Alec Baldwin travels to Central Falls for library
Actor draws raves in struggling town
CENTRAL FALLS, R.I. — They would seem, at first glance, to have nothing in common: the small, struggling Rhode Island city of Central Falls and A-list Hollywood actor Alec Baldwin.
Central Falls is the city that declared bankruptcy three years ago, watched its mayor plead guilty to corruption, and became a symbol of government gone wrong. Baldwin is the actor who issued a dramatic “goodbye to public life” earlier this year, after his escalating conflicts with aggressive tabloid photographers led him to be accused of homophobia.
Somewhere in the midst of their own very public ordeals, the actor and the municipality found each other — and found common ground — in a quest to protect a public library from shutdown.
Baldwin, who donated $15,000 to the Central Falls library in 2011 and 2012, stood on the front steps of the small brick building Saturday afternoon and accepted the key to the city from Mayor James Diossa. “You believed in us, Alec, and we appreciate it,” Diossa told him.
A native of Amityville, N.Y., and the son of a social studies teacher, Baldwin, 55, spoke about the enduring role of libraries. “Even though the technology has changed how we consume material . . . libraries are still very important in the life of the community,” he said. “Me, I still like to carry a book around.”
Then he headed inside for a VIP reception with Rhode Island’s governor, Lincoln Chafee, and about 100 library supporters who had donated between $500 and $5,000 each.
The main walkway outside the building was decked out with a swath of bright red carpet, while inside, the library’s checkout counter was transformed into a wine bar for the occasion. A French restaurant in Providence, Chez Pascal, provided fancy hors d’oeuvres including asparagus panna cotta with bacon jam and rhubarb compote and marinated beets with smoked bluefin mousse.
The festive atmosphere was a far cry from the mood three years ago, when a state receiver took control of the city’s ruined finances and swiftly shut down the library to save money. It remained closed for just one month: A determined coalition of supporters refused to let it go quietly, and took over running the place on a purely volunteer basis.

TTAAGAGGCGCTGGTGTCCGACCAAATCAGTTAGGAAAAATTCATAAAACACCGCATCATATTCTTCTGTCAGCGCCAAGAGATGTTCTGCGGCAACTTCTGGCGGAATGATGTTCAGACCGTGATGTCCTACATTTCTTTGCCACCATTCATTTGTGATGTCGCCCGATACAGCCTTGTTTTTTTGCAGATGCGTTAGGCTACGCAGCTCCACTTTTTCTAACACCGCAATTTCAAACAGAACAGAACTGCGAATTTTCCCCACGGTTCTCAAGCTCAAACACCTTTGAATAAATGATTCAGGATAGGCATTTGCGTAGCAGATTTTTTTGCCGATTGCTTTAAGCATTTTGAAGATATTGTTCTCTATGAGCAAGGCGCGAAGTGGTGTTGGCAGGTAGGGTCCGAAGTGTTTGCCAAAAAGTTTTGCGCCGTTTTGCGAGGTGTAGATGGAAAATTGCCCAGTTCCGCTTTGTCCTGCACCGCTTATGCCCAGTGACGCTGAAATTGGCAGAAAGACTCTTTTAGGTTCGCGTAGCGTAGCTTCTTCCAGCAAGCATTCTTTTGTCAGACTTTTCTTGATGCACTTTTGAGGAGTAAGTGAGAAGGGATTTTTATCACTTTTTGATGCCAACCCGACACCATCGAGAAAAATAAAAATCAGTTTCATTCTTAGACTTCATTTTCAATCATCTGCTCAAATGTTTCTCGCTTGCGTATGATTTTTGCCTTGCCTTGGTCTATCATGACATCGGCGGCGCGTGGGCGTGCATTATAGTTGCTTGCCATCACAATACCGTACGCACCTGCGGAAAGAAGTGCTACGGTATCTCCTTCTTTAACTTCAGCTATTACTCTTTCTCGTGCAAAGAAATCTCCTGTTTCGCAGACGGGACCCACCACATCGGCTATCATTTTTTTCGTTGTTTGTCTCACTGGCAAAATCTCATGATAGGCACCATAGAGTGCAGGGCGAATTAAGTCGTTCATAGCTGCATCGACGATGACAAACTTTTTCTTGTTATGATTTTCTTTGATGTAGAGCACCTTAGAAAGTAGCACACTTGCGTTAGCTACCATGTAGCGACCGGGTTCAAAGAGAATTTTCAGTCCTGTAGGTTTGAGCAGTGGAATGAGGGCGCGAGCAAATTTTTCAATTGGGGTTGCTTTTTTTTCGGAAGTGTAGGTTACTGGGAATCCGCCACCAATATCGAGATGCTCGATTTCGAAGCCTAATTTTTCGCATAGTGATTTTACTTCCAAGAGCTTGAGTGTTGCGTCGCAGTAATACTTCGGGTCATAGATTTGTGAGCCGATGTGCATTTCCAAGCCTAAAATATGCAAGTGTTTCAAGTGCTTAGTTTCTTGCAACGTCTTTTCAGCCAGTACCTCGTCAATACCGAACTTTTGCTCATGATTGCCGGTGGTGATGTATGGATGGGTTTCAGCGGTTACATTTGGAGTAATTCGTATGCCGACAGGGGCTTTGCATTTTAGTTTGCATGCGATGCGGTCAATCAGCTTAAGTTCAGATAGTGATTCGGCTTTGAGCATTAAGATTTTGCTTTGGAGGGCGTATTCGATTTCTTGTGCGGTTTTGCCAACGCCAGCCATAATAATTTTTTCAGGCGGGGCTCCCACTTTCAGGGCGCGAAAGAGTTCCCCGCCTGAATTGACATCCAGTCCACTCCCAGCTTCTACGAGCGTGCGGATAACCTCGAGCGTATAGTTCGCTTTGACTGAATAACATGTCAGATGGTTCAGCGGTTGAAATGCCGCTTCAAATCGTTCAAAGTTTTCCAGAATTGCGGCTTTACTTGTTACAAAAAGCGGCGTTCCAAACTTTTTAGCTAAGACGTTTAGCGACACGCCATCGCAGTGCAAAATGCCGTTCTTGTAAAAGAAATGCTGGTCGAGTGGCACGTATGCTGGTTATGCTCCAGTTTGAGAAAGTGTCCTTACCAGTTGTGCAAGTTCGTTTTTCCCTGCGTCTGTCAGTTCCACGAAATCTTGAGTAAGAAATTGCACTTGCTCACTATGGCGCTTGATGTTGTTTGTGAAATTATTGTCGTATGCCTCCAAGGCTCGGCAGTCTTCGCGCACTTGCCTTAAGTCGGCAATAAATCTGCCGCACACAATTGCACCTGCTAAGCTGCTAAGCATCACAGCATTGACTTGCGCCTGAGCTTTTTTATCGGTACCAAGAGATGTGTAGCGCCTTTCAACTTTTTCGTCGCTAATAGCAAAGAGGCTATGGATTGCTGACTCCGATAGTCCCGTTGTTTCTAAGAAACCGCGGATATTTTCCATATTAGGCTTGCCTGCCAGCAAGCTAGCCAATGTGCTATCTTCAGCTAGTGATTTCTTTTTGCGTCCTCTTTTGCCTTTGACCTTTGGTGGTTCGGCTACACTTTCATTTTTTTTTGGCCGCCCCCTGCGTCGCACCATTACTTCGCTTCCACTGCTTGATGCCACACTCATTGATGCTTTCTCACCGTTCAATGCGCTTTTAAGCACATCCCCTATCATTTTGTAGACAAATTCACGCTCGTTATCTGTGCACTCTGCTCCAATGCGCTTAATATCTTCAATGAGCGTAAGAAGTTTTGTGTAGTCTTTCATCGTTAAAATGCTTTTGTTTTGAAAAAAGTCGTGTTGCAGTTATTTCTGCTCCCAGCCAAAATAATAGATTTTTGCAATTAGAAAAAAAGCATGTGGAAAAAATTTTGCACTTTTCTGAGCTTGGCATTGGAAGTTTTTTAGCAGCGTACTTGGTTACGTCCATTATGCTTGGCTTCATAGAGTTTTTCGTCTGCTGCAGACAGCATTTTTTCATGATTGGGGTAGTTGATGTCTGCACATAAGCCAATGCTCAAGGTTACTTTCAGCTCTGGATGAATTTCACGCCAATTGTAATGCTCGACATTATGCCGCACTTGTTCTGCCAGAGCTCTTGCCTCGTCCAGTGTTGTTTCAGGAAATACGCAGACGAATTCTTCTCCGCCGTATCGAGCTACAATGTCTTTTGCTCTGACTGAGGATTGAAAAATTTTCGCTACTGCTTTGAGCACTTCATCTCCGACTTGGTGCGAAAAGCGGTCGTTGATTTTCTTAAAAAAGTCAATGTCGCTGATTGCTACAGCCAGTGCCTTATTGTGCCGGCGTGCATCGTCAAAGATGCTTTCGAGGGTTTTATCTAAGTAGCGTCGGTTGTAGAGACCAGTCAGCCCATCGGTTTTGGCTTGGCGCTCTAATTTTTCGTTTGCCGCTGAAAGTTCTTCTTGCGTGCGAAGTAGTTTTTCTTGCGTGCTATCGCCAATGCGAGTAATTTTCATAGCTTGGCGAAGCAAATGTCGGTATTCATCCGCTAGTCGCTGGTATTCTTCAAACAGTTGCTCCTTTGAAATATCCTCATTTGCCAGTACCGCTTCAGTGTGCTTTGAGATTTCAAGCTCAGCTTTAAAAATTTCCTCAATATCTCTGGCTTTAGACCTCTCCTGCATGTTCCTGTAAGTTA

They hung a banner outside, proudly declaring, “Welcome to YOUR library.” A loophole made the residents’ takeover possible; the Adams Memorial Library building is held by a private trust, not owned by the city.
When a story about the library’s plight appeared in The New York Times, Baldwin read it and sent $10,000 to help. He sent $5,000 the next year, and also helped out the highly ranked chess team at Central Falls High School. (Hollywood actress Viola Davis, who grew up in Central Falls, has also supported local schools, and persuaded Meryl Streep to do the same, said city officials.)
The high-profile help drew headlines, which spurred other donations. In time, the library was able to rehire a few paid staff members. It is still a lean operation, but it opens six days a week.
Joel Pettit, the library’s director, wrote a letter to Baldwin to ask if he would headline a library fund-raiser this year, and he agreed. The city hoped to raise $100,000 over the weekend with the reception and a larger event, a program of dramatic readings, in Providence, and has tentative plans to transform an unused Victorian house on the library property into a modern media center.
It is an example of a confident, creative new way of thinking about the future here, an approach that city leaders — many of them, including the mayor, still in their 20s — describe as “Government 2.0.”
Baldwin, coincidentally, played a working-class father in the movie “Outside Providence.” His attempt at a Rhode Island accent was unconvincing, and his battles with the tabloids have fired controversy, but in this blue-collar spot, population 19,000, he has won residents’ respect.
“You would think he would go to Newport, but instead he comes here, to the tiniest, poorest place in the state,” said Andrew Shotts, 44, owner of Garrison Confections in Central Falls. “That says a lot.”
Shotts also approves of Baldwin’s feisty attitude, when dealing with critics on Twitter or with the NYPD, which arrested him last month for riding his bike the wrong way down Fifth Avenue.
“I’m like, ‘You go, man,’” said the local candy maker, whose handcrafted chocolate bonbons, filled with fruit-infused ganache, were among the delicacies served at the library reception.
Stephen Larrick, the city’s youthful planning director, said Baldwin’s visit inspired particular glee “among women of a certain age.”
Around town, many were aware that he was there, even if they weren’t sure exactly why. “I don’t remember what movies he’s in, but I think he’s handsome,” said April Castonguay, 37, sitting on the steps of the group home where she lives, across the street from the library.
Brian Perez, 24, was walking his dogs, Nino and Diamond, when he noticed police cars blocking the street and a TV truck parked near the library. He figured something bad had happened.
Surprised to learn it was something good instead, he lingered to watch, keeping a safe distance in case the dogs started barking. (They did.)
Baldwin gave $250,000 to four libraries on Long Island in 2012, and recently donated $1 million more to build a new children’s wing at one of them. But in an essay in New York magazine in February, he lamented that such acts carry no weight in the public profile drawn by the media.
“In the New Media culture, anything good you do is tossed in a pit, and you are measured by who you are on your worst day,” he said in the essay.
Still, a pack of photographers showed up at the library to capture his good deed.